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This excellent textbook introduces the basics of number theory, incorporating the language of abstract algebra. A knowledge of such algebraic concepts as group, ring, field, and domain is not assumed, however; all terms are defined and examples are given — making the book self-contained in this respect.
The author begins with an introductory chapter on number theory and its early history. Subsequent chapters deal with unique factorization and the GCD, quadratic residues, number-theoretic functions and the distribution of primes, sums of squares, quadratic equations and quadratic fields, diophantine approximation, and more. Included are discussions of topics not always found in introductory texts: factorization and primality of large integers, p-adic numbers, algebraic number fields, Brun's theorem on twin primes, and the transcendence of e, to mention a few.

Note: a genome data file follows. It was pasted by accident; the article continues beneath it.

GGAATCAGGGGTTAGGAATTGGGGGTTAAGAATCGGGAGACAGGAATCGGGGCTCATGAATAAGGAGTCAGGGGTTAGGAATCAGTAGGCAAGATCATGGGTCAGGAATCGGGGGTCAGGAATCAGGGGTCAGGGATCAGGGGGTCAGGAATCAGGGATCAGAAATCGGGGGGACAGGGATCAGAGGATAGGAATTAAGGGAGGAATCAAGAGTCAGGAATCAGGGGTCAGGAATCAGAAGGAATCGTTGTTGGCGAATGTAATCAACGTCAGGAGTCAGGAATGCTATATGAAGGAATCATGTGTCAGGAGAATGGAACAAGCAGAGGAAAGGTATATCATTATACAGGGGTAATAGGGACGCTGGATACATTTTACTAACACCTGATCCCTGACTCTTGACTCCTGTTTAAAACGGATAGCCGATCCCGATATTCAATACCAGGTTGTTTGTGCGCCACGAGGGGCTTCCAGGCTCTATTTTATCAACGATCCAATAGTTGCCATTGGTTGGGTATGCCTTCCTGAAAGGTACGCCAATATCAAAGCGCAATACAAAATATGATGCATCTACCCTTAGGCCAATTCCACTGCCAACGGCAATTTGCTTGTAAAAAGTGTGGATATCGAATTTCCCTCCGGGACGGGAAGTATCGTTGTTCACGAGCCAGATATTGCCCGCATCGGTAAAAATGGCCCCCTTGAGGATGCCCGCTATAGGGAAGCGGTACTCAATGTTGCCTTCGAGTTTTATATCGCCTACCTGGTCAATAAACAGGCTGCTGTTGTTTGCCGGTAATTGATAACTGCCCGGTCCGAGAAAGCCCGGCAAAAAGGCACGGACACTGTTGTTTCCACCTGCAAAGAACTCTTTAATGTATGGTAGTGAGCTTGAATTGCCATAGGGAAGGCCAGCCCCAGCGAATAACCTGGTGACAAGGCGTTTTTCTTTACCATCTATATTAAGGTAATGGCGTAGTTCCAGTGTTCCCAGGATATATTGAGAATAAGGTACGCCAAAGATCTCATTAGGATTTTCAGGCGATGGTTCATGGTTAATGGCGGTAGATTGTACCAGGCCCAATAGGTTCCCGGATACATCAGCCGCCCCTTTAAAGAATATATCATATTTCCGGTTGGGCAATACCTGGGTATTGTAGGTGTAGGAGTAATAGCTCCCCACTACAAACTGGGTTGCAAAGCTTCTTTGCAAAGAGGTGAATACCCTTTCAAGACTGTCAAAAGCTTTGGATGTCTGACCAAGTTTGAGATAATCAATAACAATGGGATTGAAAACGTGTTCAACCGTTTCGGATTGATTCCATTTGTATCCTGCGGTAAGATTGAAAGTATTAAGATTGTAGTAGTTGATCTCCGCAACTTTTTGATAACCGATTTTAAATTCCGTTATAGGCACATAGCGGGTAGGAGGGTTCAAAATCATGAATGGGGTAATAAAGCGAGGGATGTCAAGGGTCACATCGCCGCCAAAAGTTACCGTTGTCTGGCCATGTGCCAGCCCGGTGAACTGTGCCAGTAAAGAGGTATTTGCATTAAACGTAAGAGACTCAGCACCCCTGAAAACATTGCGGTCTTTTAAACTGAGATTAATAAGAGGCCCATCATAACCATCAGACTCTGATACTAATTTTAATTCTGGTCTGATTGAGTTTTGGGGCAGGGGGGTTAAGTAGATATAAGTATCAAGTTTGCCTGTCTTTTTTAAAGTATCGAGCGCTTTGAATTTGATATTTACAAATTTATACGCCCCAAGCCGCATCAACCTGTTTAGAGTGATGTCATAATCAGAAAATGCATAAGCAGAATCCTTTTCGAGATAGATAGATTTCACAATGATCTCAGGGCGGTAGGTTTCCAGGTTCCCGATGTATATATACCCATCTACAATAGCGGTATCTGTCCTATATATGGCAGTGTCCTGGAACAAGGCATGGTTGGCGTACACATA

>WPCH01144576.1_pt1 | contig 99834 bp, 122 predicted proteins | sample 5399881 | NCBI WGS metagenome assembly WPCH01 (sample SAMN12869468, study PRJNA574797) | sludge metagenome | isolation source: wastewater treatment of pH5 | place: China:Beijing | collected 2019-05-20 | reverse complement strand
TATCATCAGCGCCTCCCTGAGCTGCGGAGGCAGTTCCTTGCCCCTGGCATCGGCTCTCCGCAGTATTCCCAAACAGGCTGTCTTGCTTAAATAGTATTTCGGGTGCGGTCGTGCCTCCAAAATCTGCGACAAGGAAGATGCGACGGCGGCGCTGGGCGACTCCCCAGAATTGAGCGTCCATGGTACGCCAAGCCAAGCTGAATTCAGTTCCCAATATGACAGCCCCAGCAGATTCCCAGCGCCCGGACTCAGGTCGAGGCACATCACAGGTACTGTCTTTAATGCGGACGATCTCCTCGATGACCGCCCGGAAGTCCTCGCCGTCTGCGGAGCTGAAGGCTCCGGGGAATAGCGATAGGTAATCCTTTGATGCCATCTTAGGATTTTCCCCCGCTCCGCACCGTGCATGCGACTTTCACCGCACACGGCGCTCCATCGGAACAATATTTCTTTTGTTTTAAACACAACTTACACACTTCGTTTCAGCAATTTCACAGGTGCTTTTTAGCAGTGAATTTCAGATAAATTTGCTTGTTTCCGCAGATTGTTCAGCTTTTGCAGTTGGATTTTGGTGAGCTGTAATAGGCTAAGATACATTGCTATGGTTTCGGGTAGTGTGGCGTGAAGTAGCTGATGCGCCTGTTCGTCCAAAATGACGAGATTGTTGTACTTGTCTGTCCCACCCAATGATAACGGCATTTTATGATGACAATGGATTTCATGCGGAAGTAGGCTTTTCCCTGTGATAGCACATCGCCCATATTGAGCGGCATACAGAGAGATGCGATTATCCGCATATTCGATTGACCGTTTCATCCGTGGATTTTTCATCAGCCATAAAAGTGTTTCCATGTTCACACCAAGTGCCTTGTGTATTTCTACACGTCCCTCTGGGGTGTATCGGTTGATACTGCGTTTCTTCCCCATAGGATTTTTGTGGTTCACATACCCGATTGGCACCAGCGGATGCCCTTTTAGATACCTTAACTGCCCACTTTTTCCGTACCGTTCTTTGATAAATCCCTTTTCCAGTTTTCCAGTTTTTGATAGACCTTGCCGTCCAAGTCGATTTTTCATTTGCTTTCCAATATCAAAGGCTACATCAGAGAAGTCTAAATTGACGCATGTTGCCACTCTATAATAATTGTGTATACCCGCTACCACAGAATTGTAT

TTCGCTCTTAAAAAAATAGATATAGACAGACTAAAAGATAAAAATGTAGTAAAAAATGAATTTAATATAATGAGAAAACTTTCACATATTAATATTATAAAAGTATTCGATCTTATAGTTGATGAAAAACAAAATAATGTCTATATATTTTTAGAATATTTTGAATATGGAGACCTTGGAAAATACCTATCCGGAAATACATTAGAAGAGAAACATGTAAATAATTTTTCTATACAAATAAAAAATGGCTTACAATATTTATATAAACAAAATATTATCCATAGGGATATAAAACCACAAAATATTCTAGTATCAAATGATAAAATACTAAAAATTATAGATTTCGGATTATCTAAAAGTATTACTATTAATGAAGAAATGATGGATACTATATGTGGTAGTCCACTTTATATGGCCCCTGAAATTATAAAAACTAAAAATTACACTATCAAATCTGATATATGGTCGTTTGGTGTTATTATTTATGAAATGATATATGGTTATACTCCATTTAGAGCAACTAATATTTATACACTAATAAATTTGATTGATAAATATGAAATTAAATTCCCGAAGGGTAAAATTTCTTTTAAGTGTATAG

Readers will find a substantial number of well-chosen problems, along with many notes and bibliographical references selected for readability and relevance. Five helpful appendixes — containing such study aids as a factor table, computer-plotted graphs, a table of indices, the Greek alphabet, and a list of symbols — and a bibliography round out this well-written text, which is directed toward undergraduate majors and beginning graduate students in mathematics. No post-calculus prerequisite is assumed. 1977 edition.
Posted December 17, 2000
LeVeque covers certain topics in great detail, and others can be quite vague. One must have prior knowledge on modular aritmetic in order to get started with this text. The Euclidean Algorithm is explained from origins to applicability in nearly every single proof. LeVeque's best feature is in descripitons of Rings in modulus Z and their respecive domains and their respective theorems, congruences, etc. If you are weak in this area I recommend this text for that area of Number Theory.Was this review helpful? Yes NoThank you for your feedback. Report this reviewThank you, this review has been flagged.